I recently saw Hamilton again on Broadway, during a rare open captioned performance, and it was a revelation in several ways.
When I had last seen Hamilton, about two years ago, the last remaining original principal cast member was just about to depart, and I was full of questions:
How would the show change with new leads?
Would the replacement cast members generate some of the same excitement as the original leads, whose roles brought them awards, fame, fandom and a promising future?
What would be the future of the show? Would it wind up being a Broadway institution like “Phantom of the Opera,” or would the seeming indestructible juggernaut simply peter out, like “In The Heights,” Lin-Manuel Miranda’s last big success on Broadway, which was a critical and popular hit, but lasted only three years?
Four years after its debut, some of the answers have become clearer. About 125 people, out of an audience of some 1,300, were able to buy tickets at discounted rates to attend Hamilton as part of TAP, the TDF Accessibility Programs, which has provided just such services for people with disabilities since 1979. Many of the audience members at the Hamilton open captioned performance were Deaf, and vigorously signing with one another before the show began.
In my first review of Hamilton, when it opened Off-Broadway in February, 2015, I found it groundbreaking and breathtaking, an astonishing show. But I also had a concern, which I expressed, half jokingly, as being part of my civic duty to make sure expectations weren’t raised too high: “Swirling with characters, crowded with incident, full of dense language, it’s simply too much to take in at a single sitting.” Why, I asked, was it necessary to have two rap battles about 18th century public policy rather than one, and three Schuyler Sisters, and three similar numbers by King George?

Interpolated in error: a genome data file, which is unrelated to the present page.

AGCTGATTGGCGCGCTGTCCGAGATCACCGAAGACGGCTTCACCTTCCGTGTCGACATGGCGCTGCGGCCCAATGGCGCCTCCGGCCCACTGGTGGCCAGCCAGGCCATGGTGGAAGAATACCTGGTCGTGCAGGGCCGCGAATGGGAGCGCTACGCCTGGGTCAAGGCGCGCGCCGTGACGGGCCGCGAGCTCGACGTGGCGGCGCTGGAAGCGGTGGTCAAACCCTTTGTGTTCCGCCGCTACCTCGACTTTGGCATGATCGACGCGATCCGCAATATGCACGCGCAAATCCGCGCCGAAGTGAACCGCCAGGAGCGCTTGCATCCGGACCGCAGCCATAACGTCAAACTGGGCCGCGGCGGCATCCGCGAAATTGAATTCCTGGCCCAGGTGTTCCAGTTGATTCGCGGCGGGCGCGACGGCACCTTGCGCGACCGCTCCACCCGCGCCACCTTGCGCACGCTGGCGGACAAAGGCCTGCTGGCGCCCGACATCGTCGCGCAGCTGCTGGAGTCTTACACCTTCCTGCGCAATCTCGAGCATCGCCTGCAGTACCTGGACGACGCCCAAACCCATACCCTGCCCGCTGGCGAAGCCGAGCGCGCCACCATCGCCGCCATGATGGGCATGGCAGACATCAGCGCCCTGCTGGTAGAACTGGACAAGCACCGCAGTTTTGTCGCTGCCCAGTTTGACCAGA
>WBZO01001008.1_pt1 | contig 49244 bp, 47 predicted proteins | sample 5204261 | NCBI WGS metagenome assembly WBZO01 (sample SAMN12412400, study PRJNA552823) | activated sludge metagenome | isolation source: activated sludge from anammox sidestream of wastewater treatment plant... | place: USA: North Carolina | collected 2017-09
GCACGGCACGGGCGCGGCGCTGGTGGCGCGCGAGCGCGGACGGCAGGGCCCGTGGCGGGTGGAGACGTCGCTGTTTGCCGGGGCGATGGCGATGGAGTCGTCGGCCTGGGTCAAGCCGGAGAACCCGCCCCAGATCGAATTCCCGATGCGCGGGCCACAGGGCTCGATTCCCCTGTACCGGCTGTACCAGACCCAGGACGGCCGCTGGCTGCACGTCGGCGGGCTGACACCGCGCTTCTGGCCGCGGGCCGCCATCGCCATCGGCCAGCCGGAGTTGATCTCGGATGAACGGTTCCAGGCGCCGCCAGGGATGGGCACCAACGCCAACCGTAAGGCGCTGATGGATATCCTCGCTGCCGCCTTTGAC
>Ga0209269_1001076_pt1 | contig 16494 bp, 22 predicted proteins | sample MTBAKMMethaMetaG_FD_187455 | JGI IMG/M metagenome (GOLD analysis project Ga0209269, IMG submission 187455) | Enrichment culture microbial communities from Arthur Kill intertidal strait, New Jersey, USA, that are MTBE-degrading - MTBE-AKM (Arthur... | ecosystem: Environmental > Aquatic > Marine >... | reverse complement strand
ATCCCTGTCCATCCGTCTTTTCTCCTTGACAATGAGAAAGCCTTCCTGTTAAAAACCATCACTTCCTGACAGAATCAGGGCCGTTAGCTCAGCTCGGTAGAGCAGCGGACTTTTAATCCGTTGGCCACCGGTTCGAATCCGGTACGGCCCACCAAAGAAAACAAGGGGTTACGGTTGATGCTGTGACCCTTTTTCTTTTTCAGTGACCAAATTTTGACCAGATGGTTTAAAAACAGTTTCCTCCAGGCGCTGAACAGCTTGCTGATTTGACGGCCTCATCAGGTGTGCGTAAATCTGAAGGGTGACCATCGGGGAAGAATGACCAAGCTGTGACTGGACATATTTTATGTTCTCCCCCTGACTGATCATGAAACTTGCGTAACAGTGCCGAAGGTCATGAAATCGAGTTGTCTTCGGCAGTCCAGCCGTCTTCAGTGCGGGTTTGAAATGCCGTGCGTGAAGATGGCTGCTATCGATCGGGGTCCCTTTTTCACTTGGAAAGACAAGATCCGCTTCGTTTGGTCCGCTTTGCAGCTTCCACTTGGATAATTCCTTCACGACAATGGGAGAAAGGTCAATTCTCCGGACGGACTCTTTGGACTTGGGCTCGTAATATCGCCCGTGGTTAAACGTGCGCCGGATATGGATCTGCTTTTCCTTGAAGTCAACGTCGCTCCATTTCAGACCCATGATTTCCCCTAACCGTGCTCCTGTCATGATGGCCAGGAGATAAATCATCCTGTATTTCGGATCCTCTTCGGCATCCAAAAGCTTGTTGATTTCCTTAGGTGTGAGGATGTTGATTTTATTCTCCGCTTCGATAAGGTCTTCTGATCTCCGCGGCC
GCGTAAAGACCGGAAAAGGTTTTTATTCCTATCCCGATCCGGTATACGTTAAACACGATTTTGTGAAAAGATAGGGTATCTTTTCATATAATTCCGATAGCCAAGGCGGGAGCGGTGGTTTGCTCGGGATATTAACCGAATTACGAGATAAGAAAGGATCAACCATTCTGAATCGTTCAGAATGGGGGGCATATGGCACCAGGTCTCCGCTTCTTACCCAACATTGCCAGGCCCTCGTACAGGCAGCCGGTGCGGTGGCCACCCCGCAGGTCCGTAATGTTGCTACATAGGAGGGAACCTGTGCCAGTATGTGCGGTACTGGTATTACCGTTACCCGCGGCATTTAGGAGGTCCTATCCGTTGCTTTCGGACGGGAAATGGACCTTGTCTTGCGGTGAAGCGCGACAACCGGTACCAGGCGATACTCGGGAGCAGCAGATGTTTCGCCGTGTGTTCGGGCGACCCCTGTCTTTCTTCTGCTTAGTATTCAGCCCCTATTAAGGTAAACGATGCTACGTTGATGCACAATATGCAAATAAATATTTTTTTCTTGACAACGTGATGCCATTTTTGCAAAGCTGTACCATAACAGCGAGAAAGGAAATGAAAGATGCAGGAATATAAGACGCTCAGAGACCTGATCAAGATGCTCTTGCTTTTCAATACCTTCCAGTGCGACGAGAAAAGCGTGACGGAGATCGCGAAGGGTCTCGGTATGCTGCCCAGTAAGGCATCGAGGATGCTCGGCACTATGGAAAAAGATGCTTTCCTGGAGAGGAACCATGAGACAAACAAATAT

Four years later, I’ve had many sittings — watching the musical on stage, listening to the album, and reading the libretto — and I get the show in a way I did not initially. The reason for three Schuyler Sisters, even though Peggy doesn’t really figure in the plot, is so that the number “The Schuyler Sisters” evokes R&B/Soul girl trios like Destiny’s Child or the Supremes. And I now see it as part of the show’s genius that, in telling the story of the Founding Father who was the first Secretary of the Treasury, Miranda found several ways to unfold the larger history of the early years of the American experiment. The King George ditties threaded through the musical serve as entertaining reference points in the timeline. The most memorable of his three songs, “You’ll be Back,” uses a Beatles-like melody to present Great Britain humorously as a spurned lover reacting to America’s declaration of separation:
comes to shove,
I will send a fully armed battalion
to remind you of my love!
But then the character eventually follows this by “What Comes Next,” after the Americans have won the revolution, with an important question:
You’re on your own.
Do you have a clue what happens now?
And finally, “I Know Him”:
George Washington’s yielding his power and stepping away.
I wasn’t aware that was something a person could do.
The lyrics make fun of the second president John Adams (“That poor man, they’re gonna eat him alive!”) but it emphasizes what historians generally see as the most important action George Washington took as president on behalf of the fledgling democracy – quitting.
Having the same character sing the same tune is a way of orienting us, and the recurring phrase “Oceans rise/Empires fall” in all three iterations reminds us that the survival of the United States was not a given.